While the latest Australian inflation figures surprised on the downside, the latest US figures, released overnight, shocked on the upside.

The US headline CPI grew 0.2% in January, following an increase 0.4% in December, but the more closely watched core inflation, which excludes food and energy, rose 0.3% after 0.1% increases in the three previous months. Most importantly, year on year core CPI grew 2.7%, after 2.6% rises in November and December – somewhat at odds with Chairman Bernanke’s predictions for “moderating inflation”.

One factor making the result more surprising was the 1.5% fall in energy prices, after a 4.2% drop in December. The fact that oil has jumped almost $9 a barrel since its January trough will also bolster the inflation hawks.

This US result further supports that RBA’s tightening bias confirmed in Glenn Stevens’s speech yesterday. David Uren’s interpretation today: “The Reserve Bank has scotched the Howard Government’s hopes of a pre-election interest rate cut, with its new governor declaring it is possible rates will rise this year.”

It’s all happening, folks. Steve Lewis goes further: “Coalition’s towers of strength crumble.” It’s not just the economy, there is also “Britain’s decision to slash troop numbers in Iraq.”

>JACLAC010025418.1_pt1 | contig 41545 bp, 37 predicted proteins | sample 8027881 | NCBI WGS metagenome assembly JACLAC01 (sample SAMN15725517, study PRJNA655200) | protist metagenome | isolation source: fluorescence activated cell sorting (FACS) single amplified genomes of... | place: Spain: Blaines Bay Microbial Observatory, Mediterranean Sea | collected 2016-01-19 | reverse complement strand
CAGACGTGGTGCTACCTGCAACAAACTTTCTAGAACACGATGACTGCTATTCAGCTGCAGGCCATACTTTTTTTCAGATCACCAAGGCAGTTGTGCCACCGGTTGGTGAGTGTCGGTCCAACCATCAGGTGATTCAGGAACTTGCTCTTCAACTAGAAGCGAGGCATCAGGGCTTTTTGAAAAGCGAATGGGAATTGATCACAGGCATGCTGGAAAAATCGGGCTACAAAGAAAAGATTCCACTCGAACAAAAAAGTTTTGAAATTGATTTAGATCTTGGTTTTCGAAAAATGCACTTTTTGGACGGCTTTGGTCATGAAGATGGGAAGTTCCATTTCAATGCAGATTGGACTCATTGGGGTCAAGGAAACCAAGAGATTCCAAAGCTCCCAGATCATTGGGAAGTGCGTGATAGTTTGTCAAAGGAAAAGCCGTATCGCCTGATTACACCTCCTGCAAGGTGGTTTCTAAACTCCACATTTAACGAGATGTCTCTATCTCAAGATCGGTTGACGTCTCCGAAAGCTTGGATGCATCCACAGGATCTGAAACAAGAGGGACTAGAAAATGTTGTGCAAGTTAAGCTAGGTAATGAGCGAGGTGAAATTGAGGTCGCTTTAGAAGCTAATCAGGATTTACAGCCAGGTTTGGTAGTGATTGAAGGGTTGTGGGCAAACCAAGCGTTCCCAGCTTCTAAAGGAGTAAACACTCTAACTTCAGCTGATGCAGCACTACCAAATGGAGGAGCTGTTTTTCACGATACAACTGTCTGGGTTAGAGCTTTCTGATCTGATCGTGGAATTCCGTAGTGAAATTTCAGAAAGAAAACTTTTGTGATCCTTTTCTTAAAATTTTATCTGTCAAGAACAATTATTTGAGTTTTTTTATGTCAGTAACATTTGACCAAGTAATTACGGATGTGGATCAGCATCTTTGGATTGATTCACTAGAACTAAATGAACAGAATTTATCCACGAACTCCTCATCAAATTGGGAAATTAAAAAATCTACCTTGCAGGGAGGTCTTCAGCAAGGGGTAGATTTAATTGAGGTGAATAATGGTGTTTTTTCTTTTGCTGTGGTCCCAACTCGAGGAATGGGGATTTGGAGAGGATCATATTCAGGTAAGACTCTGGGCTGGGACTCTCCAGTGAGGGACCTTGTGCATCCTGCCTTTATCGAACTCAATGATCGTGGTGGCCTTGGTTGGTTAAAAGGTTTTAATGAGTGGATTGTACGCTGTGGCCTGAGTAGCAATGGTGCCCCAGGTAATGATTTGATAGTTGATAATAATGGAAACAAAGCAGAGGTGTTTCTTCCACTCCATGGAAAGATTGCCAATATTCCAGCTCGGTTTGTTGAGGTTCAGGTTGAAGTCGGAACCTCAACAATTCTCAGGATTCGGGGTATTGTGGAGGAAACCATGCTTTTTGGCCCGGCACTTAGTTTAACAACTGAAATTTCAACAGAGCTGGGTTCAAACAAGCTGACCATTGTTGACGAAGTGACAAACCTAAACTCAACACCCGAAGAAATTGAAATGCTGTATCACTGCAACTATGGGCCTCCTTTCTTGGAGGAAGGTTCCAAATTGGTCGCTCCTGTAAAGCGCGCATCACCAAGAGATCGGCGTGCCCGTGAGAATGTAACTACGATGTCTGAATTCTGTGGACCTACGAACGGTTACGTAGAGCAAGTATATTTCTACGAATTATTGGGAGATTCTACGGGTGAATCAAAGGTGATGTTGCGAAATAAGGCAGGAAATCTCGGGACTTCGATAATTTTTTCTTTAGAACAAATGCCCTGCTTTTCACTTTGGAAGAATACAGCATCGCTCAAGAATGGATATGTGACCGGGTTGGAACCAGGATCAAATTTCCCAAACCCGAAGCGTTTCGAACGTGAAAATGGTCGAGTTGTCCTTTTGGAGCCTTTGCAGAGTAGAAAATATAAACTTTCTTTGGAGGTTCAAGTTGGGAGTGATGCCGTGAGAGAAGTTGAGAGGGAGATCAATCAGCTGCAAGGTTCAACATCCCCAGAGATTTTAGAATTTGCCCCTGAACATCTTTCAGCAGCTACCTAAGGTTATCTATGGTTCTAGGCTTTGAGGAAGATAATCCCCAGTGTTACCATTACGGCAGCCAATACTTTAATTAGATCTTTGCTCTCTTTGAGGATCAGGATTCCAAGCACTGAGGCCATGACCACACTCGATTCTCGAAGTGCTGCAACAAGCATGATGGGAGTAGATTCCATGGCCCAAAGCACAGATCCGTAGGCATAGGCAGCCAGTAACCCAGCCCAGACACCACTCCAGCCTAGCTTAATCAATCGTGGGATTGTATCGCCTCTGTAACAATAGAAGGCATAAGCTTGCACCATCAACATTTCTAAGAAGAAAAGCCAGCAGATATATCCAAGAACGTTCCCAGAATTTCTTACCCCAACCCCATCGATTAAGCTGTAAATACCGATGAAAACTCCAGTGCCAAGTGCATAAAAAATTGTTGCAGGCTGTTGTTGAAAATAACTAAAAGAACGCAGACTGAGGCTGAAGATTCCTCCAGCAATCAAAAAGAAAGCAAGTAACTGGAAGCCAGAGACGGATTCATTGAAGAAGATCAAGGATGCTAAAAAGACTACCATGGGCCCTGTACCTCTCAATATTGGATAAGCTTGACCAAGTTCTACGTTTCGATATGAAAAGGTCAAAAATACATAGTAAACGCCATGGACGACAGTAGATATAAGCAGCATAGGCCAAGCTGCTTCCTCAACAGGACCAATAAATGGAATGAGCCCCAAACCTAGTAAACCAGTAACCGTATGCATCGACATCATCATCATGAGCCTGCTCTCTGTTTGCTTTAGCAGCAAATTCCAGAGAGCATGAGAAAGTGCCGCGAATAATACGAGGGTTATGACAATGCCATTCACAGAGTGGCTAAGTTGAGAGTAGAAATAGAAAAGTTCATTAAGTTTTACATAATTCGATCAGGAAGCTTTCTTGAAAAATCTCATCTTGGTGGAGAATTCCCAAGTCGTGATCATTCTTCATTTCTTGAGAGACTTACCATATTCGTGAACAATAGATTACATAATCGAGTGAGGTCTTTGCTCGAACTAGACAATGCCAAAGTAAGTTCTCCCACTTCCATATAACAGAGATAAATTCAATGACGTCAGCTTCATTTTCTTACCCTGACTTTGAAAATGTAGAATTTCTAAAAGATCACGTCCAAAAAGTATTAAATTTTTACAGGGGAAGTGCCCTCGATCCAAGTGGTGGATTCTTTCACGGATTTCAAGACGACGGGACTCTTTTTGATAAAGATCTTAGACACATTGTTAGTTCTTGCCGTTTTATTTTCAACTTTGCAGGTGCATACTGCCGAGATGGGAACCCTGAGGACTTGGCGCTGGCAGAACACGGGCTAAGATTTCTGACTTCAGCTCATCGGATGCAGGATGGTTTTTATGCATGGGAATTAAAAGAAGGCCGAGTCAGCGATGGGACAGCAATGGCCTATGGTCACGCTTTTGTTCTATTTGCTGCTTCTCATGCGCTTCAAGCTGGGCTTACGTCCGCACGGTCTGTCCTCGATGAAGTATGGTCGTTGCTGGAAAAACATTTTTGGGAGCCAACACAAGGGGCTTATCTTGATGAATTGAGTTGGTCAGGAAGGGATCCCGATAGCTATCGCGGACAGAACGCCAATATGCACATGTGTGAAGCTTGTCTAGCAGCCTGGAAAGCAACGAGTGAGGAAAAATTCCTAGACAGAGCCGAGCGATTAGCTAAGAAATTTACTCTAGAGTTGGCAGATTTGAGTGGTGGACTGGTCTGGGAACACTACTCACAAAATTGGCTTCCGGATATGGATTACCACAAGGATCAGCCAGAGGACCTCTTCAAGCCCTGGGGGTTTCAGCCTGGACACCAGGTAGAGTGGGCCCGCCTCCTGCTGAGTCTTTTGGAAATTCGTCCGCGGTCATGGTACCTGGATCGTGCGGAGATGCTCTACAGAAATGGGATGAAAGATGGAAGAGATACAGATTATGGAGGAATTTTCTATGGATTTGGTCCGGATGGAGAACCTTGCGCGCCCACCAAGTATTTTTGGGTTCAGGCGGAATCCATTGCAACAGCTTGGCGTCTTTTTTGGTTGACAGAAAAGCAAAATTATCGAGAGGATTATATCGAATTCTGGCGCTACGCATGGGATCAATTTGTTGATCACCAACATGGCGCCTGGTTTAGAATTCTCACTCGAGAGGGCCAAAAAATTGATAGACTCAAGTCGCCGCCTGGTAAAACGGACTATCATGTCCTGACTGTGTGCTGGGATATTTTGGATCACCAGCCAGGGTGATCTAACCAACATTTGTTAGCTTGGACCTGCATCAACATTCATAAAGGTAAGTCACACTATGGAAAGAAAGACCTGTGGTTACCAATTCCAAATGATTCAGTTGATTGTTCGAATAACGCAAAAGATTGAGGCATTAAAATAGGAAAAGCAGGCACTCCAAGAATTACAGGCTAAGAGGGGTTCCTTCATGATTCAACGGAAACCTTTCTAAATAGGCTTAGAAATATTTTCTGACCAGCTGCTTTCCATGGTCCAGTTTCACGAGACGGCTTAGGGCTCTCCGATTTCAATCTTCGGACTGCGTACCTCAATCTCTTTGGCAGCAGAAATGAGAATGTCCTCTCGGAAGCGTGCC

Henry’s Lexington reports direct from Washington: “The US’s adversaries and competitors are becoming more aggressive and probing. We see this from Russia, China, Iran, North Korea, Venezuela, al-Qaeda… to name a few. As discussed yesterday, our collective leadership must begin a dramatic reprioritisation of our strategic priorities… now.”

Then there’s climate change, with another chapter in Federal/State relations about to be written, or not as the case may be. Unless and until actual actions emerge, actions which impose real costs on the community, we mere voters should have no confidence that the message of the climate scientists has made any real progress.

The government is undoubtedly having a bad trot, and it’s beginning to look about as confident and competent as the Aussie one-day cricket team.

Last night Henry helped celebrate the 90th birthday of Mr Hugh Rogers, much loved Melbourne business and philanthropic leader. An old mate, a senior academic, asked “Are we gunna win?” Henry fumbled for an appropriate answer as his old mate leaned to place his good(ish) ear close to Henry’s mouth.

“Howard’s struggling, and Rudd’s doing pretty well,” Henry meekly opined. “We’ll belt the bastards, and it’ll be far better for us,” Henry’s old mate responded.

Lots of people are coming out at present, with “It’s time” as the theme. The upside for the government lies in the Reserve Bank’s cautious optimism about the economy.

Read more at Henry Thornton.

Peter Fray

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